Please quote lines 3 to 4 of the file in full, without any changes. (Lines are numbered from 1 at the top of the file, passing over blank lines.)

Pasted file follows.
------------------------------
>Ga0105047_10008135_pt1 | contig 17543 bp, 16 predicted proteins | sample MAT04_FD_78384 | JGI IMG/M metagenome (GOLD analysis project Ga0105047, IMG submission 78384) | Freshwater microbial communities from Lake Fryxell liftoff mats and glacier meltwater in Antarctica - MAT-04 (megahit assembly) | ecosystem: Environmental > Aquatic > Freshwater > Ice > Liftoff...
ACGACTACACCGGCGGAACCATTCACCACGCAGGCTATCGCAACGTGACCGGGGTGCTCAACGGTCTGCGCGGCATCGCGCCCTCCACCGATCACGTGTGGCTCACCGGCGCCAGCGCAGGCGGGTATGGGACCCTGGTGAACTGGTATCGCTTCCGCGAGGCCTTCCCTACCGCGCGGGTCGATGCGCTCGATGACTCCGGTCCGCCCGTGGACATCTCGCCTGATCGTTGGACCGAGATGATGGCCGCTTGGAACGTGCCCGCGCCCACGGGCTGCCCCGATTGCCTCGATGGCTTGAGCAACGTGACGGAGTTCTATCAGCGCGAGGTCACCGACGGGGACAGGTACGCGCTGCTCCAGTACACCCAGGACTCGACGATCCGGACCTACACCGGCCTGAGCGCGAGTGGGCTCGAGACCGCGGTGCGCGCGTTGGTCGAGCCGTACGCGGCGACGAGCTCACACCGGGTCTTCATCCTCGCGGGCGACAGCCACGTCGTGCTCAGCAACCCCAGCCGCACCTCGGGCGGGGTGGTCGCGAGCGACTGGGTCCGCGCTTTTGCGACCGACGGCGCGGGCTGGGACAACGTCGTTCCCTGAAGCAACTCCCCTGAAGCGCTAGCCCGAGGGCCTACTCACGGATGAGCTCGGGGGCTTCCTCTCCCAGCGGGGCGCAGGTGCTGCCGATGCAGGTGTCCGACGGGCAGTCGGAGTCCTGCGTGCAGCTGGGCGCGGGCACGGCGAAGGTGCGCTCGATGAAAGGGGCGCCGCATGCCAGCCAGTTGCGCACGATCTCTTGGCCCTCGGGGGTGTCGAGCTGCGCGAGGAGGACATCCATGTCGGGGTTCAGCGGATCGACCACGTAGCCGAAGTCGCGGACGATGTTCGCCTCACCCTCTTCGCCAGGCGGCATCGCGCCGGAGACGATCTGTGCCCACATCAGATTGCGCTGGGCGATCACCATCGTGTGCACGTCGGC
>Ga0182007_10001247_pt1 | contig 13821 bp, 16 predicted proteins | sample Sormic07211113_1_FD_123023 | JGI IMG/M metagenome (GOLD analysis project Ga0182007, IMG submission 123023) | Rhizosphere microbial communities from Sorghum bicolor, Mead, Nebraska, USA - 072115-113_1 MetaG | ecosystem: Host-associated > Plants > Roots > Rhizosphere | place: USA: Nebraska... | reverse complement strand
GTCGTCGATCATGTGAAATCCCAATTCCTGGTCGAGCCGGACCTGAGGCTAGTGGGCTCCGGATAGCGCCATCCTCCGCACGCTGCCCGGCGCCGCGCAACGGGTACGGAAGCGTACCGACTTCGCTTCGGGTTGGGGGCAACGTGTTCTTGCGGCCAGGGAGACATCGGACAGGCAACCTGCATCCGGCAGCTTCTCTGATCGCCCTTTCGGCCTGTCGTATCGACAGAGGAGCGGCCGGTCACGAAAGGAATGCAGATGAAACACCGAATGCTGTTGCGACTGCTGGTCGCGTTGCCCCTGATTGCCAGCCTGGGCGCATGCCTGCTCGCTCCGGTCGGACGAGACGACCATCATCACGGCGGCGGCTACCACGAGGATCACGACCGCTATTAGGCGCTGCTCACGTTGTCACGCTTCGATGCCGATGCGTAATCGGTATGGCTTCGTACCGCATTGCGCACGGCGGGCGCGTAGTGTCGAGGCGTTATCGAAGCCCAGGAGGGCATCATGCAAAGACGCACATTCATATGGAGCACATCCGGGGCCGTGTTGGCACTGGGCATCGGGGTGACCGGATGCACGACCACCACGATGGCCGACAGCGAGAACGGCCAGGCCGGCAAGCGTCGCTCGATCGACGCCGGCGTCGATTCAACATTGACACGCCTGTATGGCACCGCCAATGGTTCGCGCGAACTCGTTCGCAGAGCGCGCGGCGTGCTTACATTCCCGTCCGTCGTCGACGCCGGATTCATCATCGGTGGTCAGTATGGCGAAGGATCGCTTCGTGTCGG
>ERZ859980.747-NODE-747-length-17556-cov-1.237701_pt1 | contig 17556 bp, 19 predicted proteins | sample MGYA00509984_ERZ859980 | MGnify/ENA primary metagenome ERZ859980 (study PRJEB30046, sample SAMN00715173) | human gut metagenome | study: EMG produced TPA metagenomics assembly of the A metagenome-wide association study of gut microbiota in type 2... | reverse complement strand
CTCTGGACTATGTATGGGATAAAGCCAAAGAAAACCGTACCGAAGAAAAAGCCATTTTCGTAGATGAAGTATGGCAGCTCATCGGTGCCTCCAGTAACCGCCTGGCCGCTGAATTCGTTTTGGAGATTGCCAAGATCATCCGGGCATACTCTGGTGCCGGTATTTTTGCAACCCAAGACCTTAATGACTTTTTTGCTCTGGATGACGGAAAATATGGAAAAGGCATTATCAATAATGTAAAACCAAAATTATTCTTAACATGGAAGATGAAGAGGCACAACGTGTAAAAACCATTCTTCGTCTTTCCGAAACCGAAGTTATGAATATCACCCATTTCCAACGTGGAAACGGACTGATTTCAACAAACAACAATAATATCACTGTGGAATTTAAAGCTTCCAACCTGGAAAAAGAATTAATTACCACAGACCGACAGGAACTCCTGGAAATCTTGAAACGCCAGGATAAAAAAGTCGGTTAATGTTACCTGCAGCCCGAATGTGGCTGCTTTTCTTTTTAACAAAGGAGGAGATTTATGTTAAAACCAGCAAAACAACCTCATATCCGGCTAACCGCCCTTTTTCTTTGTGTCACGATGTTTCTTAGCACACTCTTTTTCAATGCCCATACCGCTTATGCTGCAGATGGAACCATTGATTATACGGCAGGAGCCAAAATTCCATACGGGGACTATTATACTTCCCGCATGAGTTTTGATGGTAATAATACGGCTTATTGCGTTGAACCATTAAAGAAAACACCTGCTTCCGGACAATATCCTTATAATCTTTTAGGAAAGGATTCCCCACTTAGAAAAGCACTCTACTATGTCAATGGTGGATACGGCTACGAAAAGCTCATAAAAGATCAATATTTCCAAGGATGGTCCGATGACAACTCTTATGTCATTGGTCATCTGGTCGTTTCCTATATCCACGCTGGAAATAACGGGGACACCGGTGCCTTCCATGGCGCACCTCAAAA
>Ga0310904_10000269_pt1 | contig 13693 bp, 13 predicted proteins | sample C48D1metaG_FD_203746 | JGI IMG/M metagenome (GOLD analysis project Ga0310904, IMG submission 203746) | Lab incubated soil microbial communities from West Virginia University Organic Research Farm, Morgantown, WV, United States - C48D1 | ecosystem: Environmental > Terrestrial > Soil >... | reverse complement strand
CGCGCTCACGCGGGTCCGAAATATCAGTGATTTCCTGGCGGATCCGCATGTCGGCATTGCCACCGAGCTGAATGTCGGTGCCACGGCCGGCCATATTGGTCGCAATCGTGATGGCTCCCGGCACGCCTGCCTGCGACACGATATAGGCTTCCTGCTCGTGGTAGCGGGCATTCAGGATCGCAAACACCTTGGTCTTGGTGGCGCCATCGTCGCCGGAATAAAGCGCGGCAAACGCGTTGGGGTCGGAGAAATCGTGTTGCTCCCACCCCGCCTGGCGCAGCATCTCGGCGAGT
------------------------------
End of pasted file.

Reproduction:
>Ga0182007_10001247_pt1 | contig 13821 bp, 16 predicted proteins | sample Sormic07211113_1_FD_123023 | JGI IMG/M metagenome (GOLD analysis project Ga0182007, IMG submission 123023) | Rhizosphere microbial communities from Sorghum bicolor, Mead, Nebraska, USA - 072115-113_1 MetaG | ecosystem: Host-associated > Plants > Roots > Rhizosphere | place: USA: Nebraska... | reverse complement strand
GTCGTCGATCATGTGAAATCCCAATTCCTGGTCGAGCCGGACCTGAGGCTAGTGGGCTCCGGATAGCGCCATCCTCCGCACGCTGCCCGGCGCCGCGCAACGGGTACGGAAGCGTACCGACTTCGCTTCGGGTTGGGGGCAACGTGTTCTTGCGGCCAGGGAGACATCGGACAGGCAACCTGCATCCGGCAGCTTCTCTGATCGCCCTTTCGGCCTGTCGTATCGACAGAGGAGCGGCCGGTCACGAAAGGAATGCAGATGAAACACCGAATGCTGTTGCGACTGCTGGTCGCGTTGCCCCTGATTGCCAGCCTGGGCGCATGCCTGCTCGCTCCGGTCGGACGAGACGACCATCATCACGGCGGCGGCTACCACGAGGATCACGACCGCTATTAGGCGCTGCTCACGTTGTCACGCTTCGATGCCGATGCGTAATCGGTATGGCTTCGTACCGCATTGCGCACGGCGGGCGCGTAGTGTCGAGGCGTTATCGAAGCCCAGGAGGGCATCATGCAAAGACGCACATTCATATGGAGCACATCCGGGGCCGTGTTGGCACTGGGCATCGGGGTGACCGGATGCACGACCACCACGATGGCCGACAGCGAGAACGGCCAGGCCGGCAAGCGTCGCTCGATCGACGCCGGCGTCGATTCAACATTGACACGCCTGTATGGCACCGCCAATGGTTCGCGCGAACTCGTTCGCAGAGCGCGCGGCGTGCTTACATTCCCGTCCGTCGTCGACGCCGGATTCATCATCGGTGGTCAGTATGGCGAAGGATCGCTTCGTGTCGG